How can the bakery sector help Indian consumers achieve their health goals?

June 11, 2020
4 min read

Bakery products are a grocery staple in India, with bread and biscuits being consumed daily. This makes the bakery category ideally placed to respond to growing concerns across the market around the need to live healthier lifestyles.

A rise in lifestyle diseases and growing environmental hazards have prompted Indian consumers to push health up the priority list and has been accelerated to do the spread of COVID-19. According to Mintel research, almost three out of four Indians have put healthy eating as a higher priority compared to before the outbreak.

Go beyond additive-free

In 2016, reports surrounding the link between processed breads and cancer caused widespread panic. Researchers found residues of potassium bromate and potassium iodate in 84% of samples collected. These additives are banned in many countries, but India continued to allow their use.

Public outcry led to the government banning potassium bromate across all foods, while calls are ongoing to ban potassium iodate as well. This, in turn, spurred a rise in additive-free claims, as Mintel Global New Products Database (GNPD) highlights that in the 12 months to November 2019, a quarter of bakery launches in India claimed to be free of any additives and preservatives, many explicitly citing the chemicals in question.

While additive-free claims are now common in Indian bakery, the sector could make far more broader claims around naturalness and functionality. These remain a tiny subsection of the market, which means manufacturers are missing an opportunity to offer Indian consumers an everyday boost to health.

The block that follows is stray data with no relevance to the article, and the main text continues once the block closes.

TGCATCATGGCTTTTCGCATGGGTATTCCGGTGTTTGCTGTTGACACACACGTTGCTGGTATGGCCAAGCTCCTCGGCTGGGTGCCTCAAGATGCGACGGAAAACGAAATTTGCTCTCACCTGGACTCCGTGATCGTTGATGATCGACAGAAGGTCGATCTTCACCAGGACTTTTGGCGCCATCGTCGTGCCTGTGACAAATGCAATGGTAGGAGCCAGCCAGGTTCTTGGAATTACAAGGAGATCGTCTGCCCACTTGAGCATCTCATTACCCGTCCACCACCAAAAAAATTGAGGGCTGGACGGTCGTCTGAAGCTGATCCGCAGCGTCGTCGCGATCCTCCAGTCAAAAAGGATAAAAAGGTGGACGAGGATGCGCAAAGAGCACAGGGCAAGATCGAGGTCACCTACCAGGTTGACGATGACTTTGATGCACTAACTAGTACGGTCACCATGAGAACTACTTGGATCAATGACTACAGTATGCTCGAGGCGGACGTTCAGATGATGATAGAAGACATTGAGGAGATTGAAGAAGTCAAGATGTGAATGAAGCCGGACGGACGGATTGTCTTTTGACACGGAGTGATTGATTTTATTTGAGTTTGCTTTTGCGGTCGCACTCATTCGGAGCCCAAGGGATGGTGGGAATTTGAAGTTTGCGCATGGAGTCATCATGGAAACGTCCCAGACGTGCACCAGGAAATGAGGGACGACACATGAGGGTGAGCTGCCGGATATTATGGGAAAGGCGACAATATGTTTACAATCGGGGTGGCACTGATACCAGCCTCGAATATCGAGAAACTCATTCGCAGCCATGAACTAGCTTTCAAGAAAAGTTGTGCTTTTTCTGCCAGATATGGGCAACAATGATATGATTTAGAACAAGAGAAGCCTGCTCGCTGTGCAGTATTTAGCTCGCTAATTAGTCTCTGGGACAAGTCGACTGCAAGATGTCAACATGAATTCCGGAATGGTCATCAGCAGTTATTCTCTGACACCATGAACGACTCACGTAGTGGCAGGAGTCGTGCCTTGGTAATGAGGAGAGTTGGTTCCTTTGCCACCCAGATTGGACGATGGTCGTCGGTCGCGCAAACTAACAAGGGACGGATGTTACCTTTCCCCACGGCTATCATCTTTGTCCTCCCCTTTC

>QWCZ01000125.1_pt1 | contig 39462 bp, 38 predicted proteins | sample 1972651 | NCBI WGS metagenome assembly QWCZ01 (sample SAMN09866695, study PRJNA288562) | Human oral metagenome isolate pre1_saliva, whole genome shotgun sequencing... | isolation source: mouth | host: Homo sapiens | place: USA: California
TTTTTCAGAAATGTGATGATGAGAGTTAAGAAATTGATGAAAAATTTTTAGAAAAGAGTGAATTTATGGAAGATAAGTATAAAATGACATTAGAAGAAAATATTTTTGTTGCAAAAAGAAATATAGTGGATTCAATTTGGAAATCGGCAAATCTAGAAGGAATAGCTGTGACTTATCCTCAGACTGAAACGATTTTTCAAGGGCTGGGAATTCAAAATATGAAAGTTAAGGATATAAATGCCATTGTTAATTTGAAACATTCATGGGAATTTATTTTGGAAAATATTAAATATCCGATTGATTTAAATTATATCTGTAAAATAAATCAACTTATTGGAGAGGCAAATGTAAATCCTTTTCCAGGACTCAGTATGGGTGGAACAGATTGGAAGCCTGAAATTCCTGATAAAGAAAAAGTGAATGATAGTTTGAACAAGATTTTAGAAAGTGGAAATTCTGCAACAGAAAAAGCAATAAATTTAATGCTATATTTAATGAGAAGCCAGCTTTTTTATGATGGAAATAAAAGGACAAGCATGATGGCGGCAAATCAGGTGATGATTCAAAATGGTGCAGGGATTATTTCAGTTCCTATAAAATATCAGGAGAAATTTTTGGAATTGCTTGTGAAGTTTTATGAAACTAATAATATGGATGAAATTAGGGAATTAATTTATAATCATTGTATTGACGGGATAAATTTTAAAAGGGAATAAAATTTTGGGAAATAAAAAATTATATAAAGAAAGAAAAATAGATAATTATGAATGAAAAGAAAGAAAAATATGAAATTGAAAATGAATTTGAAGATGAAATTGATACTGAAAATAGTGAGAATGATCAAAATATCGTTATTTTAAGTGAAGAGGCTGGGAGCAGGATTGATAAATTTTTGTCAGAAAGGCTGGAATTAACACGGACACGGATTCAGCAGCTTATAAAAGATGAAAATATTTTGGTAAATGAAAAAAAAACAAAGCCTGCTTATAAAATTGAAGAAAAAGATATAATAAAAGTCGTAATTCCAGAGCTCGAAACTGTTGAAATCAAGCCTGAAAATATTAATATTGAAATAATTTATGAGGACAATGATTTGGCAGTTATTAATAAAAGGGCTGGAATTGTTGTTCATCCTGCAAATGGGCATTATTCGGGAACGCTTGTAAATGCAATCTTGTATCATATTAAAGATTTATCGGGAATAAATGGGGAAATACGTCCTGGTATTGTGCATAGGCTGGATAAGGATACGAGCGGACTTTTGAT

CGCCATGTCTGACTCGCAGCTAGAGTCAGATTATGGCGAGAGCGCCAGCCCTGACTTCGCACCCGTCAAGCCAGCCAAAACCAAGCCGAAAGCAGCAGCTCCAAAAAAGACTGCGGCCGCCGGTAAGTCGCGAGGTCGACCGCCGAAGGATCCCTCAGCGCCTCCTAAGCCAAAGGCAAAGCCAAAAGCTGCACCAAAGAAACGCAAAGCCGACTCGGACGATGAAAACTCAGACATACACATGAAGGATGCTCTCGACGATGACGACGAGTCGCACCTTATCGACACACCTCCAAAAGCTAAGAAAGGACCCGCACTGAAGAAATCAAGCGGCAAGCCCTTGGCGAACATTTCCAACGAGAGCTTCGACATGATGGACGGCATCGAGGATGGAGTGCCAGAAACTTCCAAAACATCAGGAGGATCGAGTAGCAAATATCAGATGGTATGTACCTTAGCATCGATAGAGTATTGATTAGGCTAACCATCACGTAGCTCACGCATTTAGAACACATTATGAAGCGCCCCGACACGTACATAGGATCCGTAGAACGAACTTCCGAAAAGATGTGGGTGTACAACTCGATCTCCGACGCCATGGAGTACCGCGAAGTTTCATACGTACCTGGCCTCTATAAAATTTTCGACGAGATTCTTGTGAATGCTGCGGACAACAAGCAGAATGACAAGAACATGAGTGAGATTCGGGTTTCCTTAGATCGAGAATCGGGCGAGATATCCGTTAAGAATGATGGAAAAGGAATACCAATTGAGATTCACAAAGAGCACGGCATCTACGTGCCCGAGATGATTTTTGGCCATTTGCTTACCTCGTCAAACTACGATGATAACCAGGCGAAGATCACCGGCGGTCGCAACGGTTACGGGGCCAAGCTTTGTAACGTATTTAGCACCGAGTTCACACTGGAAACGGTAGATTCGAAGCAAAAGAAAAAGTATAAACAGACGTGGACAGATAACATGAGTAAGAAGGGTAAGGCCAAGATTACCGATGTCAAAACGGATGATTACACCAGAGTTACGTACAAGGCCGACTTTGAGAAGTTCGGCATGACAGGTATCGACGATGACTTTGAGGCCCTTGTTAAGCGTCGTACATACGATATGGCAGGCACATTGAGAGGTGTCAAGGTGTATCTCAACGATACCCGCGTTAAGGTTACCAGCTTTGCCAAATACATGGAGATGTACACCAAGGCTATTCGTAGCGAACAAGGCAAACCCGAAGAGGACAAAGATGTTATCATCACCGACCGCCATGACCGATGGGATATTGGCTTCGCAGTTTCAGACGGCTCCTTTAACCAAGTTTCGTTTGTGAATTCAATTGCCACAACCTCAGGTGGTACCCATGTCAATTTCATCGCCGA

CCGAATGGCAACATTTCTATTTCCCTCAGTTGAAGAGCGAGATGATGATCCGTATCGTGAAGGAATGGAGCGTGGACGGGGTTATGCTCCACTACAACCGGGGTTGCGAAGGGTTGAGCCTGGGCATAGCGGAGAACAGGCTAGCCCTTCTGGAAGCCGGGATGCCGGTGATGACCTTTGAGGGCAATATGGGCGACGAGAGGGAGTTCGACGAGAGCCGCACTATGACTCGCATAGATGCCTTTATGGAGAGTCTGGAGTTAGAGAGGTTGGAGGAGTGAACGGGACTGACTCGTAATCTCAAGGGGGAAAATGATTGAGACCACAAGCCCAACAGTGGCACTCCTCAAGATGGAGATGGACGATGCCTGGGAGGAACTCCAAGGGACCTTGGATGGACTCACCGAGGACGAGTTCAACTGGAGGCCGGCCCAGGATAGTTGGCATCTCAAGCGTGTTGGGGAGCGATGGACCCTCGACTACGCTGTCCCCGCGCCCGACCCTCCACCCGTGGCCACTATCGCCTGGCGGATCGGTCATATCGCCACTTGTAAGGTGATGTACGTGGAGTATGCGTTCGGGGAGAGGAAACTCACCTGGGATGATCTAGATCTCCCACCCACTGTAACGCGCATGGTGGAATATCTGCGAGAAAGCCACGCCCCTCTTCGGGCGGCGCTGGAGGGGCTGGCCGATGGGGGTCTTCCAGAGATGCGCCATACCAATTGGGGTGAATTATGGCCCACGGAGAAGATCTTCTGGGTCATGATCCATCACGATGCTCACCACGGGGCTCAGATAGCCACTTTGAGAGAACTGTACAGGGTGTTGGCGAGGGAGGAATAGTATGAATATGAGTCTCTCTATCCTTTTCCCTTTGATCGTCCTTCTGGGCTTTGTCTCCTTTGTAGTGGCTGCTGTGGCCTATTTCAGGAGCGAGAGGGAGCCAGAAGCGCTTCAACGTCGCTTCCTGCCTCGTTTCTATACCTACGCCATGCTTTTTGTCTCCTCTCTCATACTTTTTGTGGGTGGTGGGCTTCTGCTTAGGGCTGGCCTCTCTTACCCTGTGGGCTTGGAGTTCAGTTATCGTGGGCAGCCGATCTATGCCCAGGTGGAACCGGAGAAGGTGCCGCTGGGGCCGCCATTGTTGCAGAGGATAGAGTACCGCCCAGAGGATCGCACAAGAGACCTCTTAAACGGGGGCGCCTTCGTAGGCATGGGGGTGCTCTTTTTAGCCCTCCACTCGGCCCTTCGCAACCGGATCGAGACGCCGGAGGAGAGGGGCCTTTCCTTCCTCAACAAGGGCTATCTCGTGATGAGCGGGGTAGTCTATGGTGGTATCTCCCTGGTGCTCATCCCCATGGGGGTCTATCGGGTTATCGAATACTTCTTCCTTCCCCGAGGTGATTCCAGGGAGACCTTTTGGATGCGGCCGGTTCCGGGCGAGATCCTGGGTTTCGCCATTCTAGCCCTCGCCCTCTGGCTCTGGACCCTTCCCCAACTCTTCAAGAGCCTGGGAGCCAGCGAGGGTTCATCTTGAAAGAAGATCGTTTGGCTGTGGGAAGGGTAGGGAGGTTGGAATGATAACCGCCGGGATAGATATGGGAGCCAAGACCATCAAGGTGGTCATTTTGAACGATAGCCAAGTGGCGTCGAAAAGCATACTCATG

Moreover, a rise in lifestyle diseases, such as diabetes, and growing environmental hazards have made Indian consumers far more aware of seeking out healthy foods, and bakery is well placed to respond. Brands in India have an opportunity to go further by innovating with functional benefits, low sugar and healthy grains. Moreover, the use of multigrain in bakery creates opportunities for brands to layer together multiple health claims in the same product, optimising convenience for consumers.

ITC Aashirvaad Sugar Release Control Atta
This multigrain flour with low glycemic index claims to slowly release sugar in the body, thus helping in sustained and steady blood sugar levels. It is also said to keep hunger satisfied for longer and to help maintain an active lifestyle.

Earthspired Coffee Crunch Multigrain Cookies
These cookies are said to be free from gluten, added colours and flavours and rich in iron and calcium. This 100% natural product is made with millet, which is said to provide all essential nutrients to nourish the mind and body and keep hunger at bay.

Offering guilt-free indulgences

A greater awareness around health has also led to increased guilt among Indian consumers around impulse purchases, such as bakery. Brands thus have an opportunity to allay this by pairing indulgence with health benefits and creating baked goods that fit effortlessly into healthy lifestyles.

Consumers today are interested in positive/functional health benefits to counteract some of the guilt around indulging in this category, especially sweet bakery brands. Brands that can offer products that satisfy their appetite for indulgence but allay any guilt with functional health benefits. For example, the launch by Karachi Bakery manages to do just that. It pairs a focus on taste and enjoyment with added vitamins, minerals and protein to provide what it describes as a “guilt-free binge”.

Karachi Bakery Oats & Honey Biscuits
The product is said to be a deliciously healthy and features a combination of ingredients packed with important vitamins, minerals and protein for a guilt-free binge. This vegetarian product claims to be rich in antioxidants and nutrients and helps with weight loss.

What we think

Health scares have already thrust elements of the bread and bakery category into a negative spotlight in India. To support consumers’ quest for healthy lifestyles, brands have an opportunity to spotlight a wider range of healthy attributes, exploring added functionality, lower-sugar recipes and whole grain/multigrain credentials.

Katya Witham
Katya Witham

Katya Witham is Senior Food & Drink Analyst, identifying and exploring the major trends across various FMCG categories, giving invaluable insights into global markets.

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